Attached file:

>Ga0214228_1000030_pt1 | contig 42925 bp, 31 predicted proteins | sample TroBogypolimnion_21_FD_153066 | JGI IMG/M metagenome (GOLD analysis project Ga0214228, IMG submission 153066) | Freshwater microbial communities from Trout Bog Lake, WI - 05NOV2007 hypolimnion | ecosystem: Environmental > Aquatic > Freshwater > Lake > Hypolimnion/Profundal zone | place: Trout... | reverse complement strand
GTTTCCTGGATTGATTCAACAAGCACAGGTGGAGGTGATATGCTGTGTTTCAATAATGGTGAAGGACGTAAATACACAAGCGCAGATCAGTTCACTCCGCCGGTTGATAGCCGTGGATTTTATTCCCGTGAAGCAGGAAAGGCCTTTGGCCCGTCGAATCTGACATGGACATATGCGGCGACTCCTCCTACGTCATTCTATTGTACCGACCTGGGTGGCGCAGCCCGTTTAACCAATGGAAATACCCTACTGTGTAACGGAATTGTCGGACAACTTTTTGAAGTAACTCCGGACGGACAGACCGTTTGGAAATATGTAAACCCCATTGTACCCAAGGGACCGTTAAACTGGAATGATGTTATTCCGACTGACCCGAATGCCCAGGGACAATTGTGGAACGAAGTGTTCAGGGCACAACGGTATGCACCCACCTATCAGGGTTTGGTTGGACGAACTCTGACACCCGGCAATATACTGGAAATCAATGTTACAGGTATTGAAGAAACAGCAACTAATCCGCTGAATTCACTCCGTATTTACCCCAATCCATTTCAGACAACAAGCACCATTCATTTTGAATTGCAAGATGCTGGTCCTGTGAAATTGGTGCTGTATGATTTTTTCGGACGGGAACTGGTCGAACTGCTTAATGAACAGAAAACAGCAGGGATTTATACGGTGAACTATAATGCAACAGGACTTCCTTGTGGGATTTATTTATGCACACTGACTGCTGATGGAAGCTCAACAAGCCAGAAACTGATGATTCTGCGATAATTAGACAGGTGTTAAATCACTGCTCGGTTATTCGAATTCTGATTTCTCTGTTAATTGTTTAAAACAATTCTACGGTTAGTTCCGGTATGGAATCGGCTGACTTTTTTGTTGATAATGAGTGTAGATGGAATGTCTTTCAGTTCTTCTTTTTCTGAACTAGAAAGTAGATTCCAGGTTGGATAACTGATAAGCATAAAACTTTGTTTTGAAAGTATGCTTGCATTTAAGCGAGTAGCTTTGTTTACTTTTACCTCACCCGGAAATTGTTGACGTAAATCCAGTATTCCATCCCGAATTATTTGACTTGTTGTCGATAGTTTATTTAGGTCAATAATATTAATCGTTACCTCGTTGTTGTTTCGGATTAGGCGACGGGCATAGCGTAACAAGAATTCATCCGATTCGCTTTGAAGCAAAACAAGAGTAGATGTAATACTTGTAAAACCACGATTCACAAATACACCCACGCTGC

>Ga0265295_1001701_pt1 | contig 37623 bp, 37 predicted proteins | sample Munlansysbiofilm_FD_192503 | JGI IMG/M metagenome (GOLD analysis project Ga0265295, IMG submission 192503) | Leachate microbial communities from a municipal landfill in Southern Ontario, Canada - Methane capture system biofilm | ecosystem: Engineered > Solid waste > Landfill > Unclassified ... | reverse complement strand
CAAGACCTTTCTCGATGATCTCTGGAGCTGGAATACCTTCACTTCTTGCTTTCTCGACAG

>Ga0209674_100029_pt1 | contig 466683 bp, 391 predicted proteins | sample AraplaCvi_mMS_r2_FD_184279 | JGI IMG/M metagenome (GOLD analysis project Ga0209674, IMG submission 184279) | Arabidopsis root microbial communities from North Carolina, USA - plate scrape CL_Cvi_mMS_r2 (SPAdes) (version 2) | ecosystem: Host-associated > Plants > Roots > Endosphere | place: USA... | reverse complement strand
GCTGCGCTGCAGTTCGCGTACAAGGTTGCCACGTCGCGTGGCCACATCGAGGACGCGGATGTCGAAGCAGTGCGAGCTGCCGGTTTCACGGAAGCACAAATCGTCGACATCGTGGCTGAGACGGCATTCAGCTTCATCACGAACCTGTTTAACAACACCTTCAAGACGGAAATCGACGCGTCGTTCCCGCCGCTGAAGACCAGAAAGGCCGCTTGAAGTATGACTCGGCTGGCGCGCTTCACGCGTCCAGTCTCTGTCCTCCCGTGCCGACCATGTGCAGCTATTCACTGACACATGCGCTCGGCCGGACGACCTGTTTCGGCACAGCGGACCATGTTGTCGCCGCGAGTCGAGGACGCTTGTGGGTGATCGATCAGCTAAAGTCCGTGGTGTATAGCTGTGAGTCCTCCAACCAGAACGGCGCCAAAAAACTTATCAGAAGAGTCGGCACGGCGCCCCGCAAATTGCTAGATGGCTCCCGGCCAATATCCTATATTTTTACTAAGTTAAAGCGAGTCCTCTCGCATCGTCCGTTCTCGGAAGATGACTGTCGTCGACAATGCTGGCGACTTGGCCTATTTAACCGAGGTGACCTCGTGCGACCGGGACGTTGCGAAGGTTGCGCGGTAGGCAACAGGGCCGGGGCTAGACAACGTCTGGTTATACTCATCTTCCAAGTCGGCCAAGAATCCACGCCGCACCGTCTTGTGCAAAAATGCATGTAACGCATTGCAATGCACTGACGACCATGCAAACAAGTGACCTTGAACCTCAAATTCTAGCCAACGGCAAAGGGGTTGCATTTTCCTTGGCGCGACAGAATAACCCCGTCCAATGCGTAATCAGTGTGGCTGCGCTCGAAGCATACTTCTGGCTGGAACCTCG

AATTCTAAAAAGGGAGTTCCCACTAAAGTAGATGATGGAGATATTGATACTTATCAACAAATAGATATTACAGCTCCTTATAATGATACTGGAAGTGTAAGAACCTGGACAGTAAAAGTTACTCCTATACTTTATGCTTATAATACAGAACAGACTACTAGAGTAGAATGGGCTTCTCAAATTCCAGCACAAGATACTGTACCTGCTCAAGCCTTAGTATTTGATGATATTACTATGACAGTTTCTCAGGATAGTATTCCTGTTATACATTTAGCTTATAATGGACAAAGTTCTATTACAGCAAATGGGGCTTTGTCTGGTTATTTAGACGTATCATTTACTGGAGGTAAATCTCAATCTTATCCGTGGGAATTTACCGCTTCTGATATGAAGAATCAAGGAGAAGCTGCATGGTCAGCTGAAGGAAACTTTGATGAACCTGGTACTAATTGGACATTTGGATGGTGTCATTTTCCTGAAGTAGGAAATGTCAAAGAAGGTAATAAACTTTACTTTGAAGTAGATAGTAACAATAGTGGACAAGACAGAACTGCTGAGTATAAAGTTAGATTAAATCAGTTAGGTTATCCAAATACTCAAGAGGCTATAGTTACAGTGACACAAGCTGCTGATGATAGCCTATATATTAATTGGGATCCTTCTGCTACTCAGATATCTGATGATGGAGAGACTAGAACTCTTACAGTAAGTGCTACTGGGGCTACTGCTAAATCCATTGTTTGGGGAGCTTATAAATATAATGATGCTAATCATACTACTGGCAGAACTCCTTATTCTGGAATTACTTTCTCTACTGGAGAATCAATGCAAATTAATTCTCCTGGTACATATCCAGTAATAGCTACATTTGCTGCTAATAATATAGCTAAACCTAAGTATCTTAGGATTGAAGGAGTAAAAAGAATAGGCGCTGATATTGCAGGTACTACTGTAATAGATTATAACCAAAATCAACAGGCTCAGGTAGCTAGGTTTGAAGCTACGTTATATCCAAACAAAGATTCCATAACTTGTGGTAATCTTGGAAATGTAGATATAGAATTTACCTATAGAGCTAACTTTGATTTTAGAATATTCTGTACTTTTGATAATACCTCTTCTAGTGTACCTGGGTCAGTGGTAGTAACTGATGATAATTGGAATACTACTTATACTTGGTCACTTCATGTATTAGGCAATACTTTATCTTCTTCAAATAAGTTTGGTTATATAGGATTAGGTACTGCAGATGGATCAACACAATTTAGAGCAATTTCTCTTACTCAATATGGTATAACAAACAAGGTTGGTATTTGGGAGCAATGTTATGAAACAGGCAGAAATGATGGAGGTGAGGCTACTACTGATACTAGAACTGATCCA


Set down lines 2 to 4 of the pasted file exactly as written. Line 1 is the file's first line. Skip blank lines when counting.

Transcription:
GTTTCCTGGATTGATTCAACAAGCACAGGTGGAGGTGATATGCTGTGTTTCAATAATGGTGAAGGACGTAAATACACAAGCGCAGATCAGTTCACTCCGCCGGTTGATAGCCGTGGATTTTATTCCCGTGAAGCAGGAAAGGCCTTTGGCCCGTCGAATCTGACATGGACATATGCGGCGACTCCTCCTACGTCATTCTATTGTACCGACCTGGGTGGCGCAGCCCGTTTAACCAATGGAAATACCCTACTGTGTAACGGAATTGTCGGACAACTTTTTGAAGTAACTCCGGACGGACAGACCGTTTGGAAATATGTAAACCCCATTGTACCCAAGGGACCGTTAAACTGGAATGATGTTATTCCGACTGACCCGAATGCCCAGGGACAATTGTGGAACGAAGTGTTCAGGGCACAACGGTATGCACCCACCTATCAGGGTTTGGTTGGACGAACTCTGACACCCGGCAATATACTGGAAATCAATGTTACAGGTATTGAAGAAACAGCAACTAATCCGCTGAATTCACTCCGTATTTACCCCAATCCATTTCAGACAACAAGCACCATTCATTTTGAATTGCAAGATGCTGGTCCTGTGAAATTGGTGCTGTATGATTTTTTCGGACGGGAACTGGTCGAACTGCTTAATGAACAGAAAACAGCAGGGATTTATACGGTGAACTATAATGCAACAGGACTTCCTTGTGGGATTTATTTATGCACACTGACTGCTGATGGAAGCTCAACAAGCCAGAAACTGATGATTCTGCGATAATTAGACAGGTGTTAAATCACTGCTCGGTTATTCGAATTCTGATTTCTCTGTTAATTGTTTAAAACAATTCTACGGTTAGTTCCGGTATGGAATCGGCTGACTTTTTTGTTGATAATGAGTGTAGATGGAATGTCTTTCAGTTCTTCTTTTTCTGAACTAGAAAGTAGATTCCAGGTTGGATAACTGATAAGCATAAAACTTTGTTTTGAAAGTATGCTTGCATTTAAGCGAGTAGCTTTGTTTACTTTTACCTCACCCGGAAATTGTTGACGTAAATCCAGTATTCCATCCCGAATTATTTGACTTGTTGTCGATAGTTTATTTAGGTCAATAATATTAATCGTTACCTCGTTGTTGTTTCGGATTAGGCGACGGGCATAGCGTAACAAGAATTCATCCGATTCGCTTTGAAGCAAAACAAGAGTAGATGTAATACTTGTAAAACCACGATTCACAAATACACCCACGCTGC

>Ga0265295_1001701_pt1 | contig 37623 bp, 37 predicted proteins | sample Munlansysbiofilm_FD_192503 | JGI IMG/M metagenome (GOLD analysis project Ga0265295, IMG submission 192503) | Leachate microbial communities from a municipal landfill in Southern Ontario, Canada - Methane capture system biofilm | ecosystem: Engineered > Solid waste > Landfill > Unclassified ... | reverse complement strand
CAAGACCTTTCTCGATGATCTCTGGAGCTGGAATACCTTCACTTCTTGCTTTCTCGACAG